It was one year ago this week that we took a trip to Utah and Colorado to visit the beautiful National Parks and Monuments in those states. We visited Canyonlands, Capitol Reef, Arches, Mesa Verde, Hovenweep, Bears Ears, and Grand Staircase Escalante. Here are my favorite photos from that trip.
1. Canyonlands National Park
2. Capitol Reef National Park
3. Arches National Park
I loved Arches; like all the parks, it is stunningly beautiful. However, it is very popular, and draws throngs of visitors every year. We visited on a Monday in October, and arrived early in the morning to find that there were already two lines of cars waiting to get to the visitor’s gate, each a half a mile long. When the park reaches capacity, the entry gate is closed and visitors must wait up to three hours to enter. Many of the areas we had hoped to visit were overly crowded with no parking available. So, unfortunately, it was a bit disappointing.
4. Mesa Verde National Park
Mesa Verde is absolutely amazing, and is probably my favorite of the parks and monuments we visited on this trip. It has over 4,000 ancient sites to explore! The elaborately built cliff dwellings are very well preserved. The village in the photo below, dating the the fifth century AD, was home to 150 people.
Ladders were used to get around the village and to the mesa above. I can’t imagine climbing a ladder with a child, crops, or game strapped to my back!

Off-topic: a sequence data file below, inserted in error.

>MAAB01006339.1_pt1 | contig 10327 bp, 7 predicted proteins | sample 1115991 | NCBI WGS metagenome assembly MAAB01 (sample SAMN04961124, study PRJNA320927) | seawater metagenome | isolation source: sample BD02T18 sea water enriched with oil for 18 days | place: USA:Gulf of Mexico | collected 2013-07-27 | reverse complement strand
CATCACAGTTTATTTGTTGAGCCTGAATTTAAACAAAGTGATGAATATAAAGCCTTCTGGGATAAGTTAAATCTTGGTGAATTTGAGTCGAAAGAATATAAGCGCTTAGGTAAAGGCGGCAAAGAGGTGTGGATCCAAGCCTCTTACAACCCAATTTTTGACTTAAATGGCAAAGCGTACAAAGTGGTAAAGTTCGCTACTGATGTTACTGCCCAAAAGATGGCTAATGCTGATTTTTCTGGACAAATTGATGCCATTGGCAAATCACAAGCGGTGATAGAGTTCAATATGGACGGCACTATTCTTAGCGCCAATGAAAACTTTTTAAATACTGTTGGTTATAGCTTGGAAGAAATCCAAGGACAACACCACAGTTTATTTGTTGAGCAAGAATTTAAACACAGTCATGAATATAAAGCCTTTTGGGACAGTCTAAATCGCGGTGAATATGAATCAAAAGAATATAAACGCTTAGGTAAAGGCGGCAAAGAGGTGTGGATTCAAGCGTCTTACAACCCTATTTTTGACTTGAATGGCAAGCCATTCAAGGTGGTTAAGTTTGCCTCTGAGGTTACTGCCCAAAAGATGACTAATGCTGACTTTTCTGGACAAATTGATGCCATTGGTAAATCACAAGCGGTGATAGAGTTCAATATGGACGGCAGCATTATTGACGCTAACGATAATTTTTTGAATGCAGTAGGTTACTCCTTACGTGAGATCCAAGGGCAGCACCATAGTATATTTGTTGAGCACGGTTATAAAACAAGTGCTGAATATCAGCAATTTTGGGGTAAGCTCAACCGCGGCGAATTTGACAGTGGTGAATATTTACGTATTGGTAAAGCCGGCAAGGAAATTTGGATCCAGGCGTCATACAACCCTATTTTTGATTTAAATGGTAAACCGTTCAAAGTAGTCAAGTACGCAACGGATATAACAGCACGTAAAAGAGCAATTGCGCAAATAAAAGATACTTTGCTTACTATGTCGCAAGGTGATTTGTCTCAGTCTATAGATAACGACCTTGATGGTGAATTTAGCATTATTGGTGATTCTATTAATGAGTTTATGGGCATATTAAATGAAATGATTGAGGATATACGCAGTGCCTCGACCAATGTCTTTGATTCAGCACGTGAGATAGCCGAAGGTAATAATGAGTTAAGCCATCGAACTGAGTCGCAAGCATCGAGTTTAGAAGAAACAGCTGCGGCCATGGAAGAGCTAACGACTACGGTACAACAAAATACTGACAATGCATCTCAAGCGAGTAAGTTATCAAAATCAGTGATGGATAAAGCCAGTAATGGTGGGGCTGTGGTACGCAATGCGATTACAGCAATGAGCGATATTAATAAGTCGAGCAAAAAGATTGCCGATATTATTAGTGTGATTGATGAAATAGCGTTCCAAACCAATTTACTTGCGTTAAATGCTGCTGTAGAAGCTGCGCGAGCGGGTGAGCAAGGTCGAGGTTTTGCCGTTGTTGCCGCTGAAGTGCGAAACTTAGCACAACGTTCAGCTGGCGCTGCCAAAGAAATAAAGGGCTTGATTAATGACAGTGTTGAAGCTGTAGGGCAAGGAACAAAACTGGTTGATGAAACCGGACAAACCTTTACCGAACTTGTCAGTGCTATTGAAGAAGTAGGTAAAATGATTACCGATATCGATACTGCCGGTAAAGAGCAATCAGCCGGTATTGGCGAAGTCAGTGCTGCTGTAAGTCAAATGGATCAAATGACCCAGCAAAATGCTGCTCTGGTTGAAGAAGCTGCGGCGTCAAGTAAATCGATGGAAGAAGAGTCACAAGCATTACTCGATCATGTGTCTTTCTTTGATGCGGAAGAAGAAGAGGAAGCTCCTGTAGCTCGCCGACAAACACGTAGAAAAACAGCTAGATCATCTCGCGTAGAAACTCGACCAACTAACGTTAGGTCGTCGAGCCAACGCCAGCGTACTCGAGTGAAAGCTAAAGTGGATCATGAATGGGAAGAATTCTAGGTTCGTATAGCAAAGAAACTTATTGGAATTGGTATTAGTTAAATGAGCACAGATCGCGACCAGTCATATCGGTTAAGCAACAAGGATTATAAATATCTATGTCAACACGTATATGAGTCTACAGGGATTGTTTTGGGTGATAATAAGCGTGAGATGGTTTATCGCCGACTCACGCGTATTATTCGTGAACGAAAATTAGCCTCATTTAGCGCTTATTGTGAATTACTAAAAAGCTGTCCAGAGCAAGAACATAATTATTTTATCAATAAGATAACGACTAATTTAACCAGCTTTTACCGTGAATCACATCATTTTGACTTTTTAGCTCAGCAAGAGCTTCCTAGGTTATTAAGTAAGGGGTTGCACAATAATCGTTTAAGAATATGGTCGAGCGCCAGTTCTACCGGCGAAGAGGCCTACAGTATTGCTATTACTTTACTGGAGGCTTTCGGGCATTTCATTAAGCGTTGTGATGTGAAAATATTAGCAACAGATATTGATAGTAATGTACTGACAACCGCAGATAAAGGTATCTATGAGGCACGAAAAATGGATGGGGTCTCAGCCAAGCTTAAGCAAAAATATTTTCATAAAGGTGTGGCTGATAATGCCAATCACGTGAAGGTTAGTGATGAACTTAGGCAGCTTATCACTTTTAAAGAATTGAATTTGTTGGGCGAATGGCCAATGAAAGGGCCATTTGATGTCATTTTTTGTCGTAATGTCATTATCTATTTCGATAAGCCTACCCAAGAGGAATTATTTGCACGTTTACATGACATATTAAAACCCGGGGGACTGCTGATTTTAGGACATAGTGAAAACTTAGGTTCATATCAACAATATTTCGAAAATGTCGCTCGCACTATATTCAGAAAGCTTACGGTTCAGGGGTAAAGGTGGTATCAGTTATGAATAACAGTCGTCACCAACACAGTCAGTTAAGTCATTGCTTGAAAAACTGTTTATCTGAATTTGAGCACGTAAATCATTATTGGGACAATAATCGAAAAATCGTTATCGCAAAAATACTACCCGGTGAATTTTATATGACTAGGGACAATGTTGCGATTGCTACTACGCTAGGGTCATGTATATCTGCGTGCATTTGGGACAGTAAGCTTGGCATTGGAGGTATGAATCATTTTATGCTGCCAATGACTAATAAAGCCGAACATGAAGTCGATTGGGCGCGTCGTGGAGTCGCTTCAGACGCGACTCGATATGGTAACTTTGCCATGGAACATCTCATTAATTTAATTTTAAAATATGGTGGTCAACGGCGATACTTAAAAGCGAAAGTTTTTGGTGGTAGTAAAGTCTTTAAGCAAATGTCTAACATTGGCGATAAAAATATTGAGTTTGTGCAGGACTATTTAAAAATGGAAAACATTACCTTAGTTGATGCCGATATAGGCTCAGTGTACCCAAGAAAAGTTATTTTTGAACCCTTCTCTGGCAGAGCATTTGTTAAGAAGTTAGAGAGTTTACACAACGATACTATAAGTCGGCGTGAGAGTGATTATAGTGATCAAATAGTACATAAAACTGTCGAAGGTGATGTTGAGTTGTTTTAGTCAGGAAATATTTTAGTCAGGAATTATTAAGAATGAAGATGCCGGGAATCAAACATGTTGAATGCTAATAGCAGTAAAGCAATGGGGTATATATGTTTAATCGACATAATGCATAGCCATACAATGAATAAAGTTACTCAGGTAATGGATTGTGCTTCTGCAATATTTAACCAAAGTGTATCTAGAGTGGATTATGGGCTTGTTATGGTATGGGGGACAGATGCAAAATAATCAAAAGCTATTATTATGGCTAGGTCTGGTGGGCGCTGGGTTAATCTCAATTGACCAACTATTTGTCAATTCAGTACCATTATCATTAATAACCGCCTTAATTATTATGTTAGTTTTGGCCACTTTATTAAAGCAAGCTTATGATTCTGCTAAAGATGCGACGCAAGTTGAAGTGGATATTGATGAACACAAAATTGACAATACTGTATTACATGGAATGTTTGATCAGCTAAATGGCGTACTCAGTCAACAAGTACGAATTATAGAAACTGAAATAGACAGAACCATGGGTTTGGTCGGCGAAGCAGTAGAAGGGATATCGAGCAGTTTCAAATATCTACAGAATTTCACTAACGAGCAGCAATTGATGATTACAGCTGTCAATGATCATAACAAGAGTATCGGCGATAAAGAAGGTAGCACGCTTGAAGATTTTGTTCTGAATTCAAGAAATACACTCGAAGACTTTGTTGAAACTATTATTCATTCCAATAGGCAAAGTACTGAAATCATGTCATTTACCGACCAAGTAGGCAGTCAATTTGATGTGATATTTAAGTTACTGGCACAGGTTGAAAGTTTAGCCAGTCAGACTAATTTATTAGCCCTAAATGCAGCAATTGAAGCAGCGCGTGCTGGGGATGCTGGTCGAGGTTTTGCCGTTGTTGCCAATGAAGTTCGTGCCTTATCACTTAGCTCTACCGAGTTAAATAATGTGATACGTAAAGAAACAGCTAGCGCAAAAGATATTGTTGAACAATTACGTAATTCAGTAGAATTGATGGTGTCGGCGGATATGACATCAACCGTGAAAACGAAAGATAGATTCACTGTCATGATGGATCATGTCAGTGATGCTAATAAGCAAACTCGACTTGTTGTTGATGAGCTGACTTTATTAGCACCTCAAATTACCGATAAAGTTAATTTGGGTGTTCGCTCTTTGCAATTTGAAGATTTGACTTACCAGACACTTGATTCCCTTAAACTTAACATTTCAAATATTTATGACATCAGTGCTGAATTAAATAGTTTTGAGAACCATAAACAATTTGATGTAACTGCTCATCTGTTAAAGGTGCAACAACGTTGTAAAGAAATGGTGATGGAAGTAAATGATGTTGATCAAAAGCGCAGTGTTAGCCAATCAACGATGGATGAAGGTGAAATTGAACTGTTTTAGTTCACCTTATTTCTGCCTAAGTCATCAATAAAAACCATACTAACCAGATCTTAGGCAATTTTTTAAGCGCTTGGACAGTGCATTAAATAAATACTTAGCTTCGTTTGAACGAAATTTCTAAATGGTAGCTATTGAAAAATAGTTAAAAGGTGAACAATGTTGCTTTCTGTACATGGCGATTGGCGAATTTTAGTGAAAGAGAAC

5. Hovenweep National Monument
Hovenweep dates to approximately 900 AD and was the home of Ancestral Puebloans who built multi-storied structures here that were expertly crafted. They are well preserved and pretty amazing to see.
There are six distinct villages in Hovenweep, unfortunately, we were not able to see them all since there was a nasty storm brewing in the distance, with heavy rain and thunder.
6. Bears Ears National Monument
We saw just a small section of this park, but the highlights were seeing wild turkeys and the autumn colors.
7. Grand Staircase Escalante
As with Bears Ears, we saw just a small portion of this park.
There are many other national parks and monuments in Utah and Colorado, which we hope to visit someday after our European adventure is over, and we return to the US. Sadly, some of the parks are quite overrun with visitors, as described in a recent article in The Guardian. In addition, Utah is facing a severe drought that is made even worse by increasing tourism. I only hope that climate change is addressed more seriously soon, so these amazing sites can be enjoyed by future generations.
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Stay safe and healthy,